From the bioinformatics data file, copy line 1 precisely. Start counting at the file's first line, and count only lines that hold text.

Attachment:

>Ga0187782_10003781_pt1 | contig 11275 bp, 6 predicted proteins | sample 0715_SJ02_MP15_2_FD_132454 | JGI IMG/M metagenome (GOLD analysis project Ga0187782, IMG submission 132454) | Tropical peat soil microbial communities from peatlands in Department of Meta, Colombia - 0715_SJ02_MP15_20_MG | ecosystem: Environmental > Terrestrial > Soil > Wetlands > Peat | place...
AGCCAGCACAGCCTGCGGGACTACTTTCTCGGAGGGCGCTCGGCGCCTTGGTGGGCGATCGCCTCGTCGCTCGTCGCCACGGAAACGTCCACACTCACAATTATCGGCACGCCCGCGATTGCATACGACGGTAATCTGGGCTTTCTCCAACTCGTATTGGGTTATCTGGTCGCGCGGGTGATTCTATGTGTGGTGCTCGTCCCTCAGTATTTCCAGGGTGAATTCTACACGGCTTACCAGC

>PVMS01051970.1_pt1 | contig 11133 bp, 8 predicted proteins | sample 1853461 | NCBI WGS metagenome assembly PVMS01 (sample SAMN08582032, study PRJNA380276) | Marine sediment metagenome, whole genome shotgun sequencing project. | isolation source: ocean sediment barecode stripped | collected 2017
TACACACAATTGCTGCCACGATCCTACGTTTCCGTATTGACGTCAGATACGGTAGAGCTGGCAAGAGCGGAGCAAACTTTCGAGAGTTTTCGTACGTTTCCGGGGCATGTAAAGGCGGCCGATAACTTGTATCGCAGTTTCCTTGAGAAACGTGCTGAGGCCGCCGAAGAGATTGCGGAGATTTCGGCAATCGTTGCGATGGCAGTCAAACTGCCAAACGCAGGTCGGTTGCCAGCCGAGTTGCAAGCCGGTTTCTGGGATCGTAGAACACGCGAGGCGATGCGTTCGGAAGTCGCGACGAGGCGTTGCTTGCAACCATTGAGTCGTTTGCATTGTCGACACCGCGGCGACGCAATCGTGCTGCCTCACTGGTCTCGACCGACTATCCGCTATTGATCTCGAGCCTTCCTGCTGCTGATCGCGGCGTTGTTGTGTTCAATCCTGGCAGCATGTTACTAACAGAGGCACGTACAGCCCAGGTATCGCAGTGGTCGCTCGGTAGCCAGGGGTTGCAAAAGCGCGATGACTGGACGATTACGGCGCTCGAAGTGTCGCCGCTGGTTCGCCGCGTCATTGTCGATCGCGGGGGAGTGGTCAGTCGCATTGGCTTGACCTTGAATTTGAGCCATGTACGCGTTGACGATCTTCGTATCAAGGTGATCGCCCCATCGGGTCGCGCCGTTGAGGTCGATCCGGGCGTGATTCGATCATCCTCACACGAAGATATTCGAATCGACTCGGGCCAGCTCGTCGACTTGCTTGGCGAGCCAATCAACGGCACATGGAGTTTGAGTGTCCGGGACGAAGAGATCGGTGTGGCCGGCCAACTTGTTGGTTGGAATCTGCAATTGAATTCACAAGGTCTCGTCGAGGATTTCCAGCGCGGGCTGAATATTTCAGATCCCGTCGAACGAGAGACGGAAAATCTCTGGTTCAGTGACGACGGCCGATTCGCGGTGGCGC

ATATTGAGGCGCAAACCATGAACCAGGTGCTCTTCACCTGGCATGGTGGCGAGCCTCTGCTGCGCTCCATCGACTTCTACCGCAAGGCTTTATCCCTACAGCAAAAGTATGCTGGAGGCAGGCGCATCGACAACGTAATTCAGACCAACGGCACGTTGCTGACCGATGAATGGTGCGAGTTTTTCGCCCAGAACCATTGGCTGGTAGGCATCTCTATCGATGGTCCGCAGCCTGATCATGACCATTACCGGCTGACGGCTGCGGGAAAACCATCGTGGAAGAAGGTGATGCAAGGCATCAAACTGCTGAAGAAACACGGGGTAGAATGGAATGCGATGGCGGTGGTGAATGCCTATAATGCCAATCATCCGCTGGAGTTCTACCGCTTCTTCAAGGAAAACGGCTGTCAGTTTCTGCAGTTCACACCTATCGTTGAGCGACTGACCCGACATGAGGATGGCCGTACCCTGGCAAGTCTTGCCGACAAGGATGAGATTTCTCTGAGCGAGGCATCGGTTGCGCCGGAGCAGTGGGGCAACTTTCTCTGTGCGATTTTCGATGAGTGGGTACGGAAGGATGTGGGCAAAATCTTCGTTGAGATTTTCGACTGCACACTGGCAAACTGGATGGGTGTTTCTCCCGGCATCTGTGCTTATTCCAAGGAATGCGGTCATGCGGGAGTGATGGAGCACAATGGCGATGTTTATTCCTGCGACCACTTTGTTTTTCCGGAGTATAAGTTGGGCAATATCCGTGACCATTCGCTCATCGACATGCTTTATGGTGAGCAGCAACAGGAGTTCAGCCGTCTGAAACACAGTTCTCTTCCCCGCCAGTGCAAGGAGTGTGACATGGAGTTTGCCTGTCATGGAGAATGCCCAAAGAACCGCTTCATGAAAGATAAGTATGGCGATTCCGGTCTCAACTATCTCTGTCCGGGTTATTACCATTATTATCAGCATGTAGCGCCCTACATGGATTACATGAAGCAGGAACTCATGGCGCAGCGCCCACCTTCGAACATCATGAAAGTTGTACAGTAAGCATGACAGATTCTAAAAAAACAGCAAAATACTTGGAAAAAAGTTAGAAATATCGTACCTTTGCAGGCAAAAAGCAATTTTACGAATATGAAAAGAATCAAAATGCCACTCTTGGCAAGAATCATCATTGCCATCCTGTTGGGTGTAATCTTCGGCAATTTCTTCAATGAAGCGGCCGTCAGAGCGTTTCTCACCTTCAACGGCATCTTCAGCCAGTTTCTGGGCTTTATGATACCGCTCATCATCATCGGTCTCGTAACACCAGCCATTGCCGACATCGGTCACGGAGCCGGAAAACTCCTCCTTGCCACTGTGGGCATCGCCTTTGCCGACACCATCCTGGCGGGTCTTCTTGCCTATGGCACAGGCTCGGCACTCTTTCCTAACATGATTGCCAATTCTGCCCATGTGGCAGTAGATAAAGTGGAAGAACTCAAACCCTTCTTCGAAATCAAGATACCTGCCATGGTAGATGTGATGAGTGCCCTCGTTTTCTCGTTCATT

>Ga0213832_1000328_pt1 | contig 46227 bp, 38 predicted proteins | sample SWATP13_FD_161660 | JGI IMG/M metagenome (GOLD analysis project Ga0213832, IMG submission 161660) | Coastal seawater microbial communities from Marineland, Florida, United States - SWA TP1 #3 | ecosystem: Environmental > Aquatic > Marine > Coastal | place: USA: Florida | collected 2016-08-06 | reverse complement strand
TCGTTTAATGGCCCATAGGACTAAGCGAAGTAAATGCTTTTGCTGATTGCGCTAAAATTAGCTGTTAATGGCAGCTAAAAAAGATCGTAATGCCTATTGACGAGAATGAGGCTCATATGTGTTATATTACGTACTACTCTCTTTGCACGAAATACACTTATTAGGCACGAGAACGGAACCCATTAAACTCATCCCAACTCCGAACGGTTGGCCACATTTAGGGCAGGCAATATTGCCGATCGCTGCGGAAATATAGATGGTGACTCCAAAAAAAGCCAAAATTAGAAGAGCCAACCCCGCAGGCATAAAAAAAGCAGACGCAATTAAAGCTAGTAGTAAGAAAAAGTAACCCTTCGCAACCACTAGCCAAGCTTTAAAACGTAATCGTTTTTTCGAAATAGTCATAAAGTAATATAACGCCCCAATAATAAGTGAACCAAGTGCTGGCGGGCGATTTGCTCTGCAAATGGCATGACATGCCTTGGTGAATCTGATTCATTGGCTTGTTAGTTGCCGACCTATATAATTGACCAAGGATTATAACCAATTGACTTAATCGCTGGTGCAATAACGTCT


>Ga0187782_10003781_pt1 | contig 11275 bp, 6 predicted proteins | sample 0715_SJ02_MP15_2_FD_132454 | JGI IMG/M metagenome (GOLD analysis project Ga0187782, IMG submission 132454) | Tropical peat soil microbial communities from peatlands in Department of Meta, Colombia - 0715_SJ02_MP15_20_MG | ecosystem: Environmental > Terrestrial > Soil > Wetlands > Peat | place...